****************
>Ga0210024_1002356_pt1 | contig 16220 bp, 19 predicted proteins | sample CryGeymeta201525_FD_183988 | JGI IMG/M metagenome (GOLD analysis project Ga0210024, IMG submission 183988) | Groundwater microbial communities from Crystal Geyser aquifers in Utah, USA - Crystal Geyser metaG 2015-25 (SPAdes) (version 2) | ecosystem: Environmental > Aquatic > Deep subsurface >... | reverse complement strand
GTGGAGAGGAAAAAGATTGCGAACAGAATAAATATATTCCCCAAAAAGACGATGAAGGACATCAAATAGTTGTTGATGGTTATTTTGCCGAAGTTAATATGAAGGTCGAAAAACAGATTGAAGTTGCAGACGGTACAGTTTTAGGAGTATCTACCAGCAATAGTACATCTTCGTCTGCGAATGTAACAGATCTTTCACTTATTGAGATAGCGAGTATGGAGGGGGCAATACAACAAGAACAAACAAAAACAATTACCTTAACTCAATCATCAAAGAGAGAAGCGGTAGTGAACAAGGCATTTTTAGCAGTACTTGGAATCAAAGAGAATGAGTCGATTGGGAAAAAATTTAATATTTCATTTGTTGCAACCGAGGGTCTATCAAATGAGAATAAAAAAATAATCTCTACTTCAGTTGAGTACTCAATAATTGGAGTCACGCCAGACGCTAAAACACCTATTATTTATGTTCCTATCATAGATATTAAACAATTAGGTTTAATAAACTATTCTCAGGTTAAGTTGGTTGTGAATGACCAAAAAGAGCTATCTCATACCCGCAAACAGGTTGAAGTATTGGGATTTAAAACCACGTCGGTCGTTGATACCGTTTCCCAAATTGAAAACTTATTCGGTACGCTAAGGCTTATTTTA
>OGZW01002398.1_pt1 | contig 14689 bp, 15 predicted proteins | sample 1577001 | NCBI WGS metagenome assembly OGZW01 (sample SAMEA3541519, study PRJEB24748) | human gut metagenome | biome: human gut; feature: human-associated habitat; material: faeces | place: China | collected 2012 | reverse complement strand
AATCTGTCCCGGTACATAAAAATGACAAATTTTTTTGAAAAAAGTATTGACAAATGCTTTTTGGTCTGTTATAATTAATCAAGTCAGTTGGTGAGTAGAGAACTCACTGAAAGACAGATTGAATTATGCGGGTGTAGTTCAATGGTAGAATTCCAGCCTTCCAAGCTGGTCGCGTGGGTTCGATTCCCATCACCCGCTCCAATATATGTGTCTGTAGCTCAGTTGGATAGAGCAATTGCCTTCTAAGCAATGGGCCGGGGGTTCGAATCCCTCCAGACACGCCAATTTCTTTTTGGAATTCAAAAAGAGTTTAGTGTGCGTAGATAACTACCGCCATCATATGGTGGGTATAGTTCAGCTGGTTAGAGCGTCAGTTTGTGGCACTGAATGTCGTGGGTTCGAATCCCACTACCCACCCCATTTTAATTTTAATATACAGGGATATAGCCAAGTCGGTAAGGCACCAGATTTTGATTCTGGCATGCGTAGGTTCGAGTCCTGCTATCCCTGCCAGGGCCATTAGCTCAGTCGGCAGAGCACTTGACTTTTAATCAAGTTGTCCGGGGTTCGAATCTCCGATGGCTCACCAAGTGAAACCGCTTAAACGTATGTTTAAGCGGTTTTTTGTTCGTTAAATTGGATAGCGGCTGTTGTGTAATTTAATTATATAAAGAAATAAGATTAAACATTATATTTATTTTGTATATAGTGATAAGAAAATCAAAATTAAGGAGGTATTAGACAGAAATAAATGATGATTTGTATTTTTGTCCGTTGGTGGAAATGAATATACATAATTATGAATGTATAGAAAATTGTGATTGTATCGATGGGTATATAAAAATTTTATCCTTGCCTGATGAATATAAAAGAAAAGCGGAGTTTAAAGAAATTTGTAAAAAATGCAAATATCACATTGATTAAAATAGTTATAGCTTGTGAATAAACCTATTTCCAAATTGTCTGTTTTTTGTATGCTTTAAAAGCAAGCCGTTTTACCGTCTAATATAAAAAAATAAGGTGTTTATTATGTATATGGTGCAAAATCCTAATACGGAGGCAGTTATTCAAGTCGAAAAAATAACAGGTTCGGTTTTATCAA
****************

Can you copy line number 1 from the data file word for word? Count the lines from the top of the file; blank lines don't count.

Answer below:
>Ga0210024_1002356_pt1 | contig 16220 bp, 19 predicted proteins | sample CryGeymeta201525_FD_183988 | JGI IMG/M metagenome (GOLD analysis project Ga0210024, IMG submission 183988) | Groundwater microbial communities from Crystal Geyser aquifers in Utah, USA - Crystal Geyser metaG 2015-25 (SPAdes) (version 2) | ecosystem: Environmental > Aquatic > Deep subsurface >... | reverse complement strand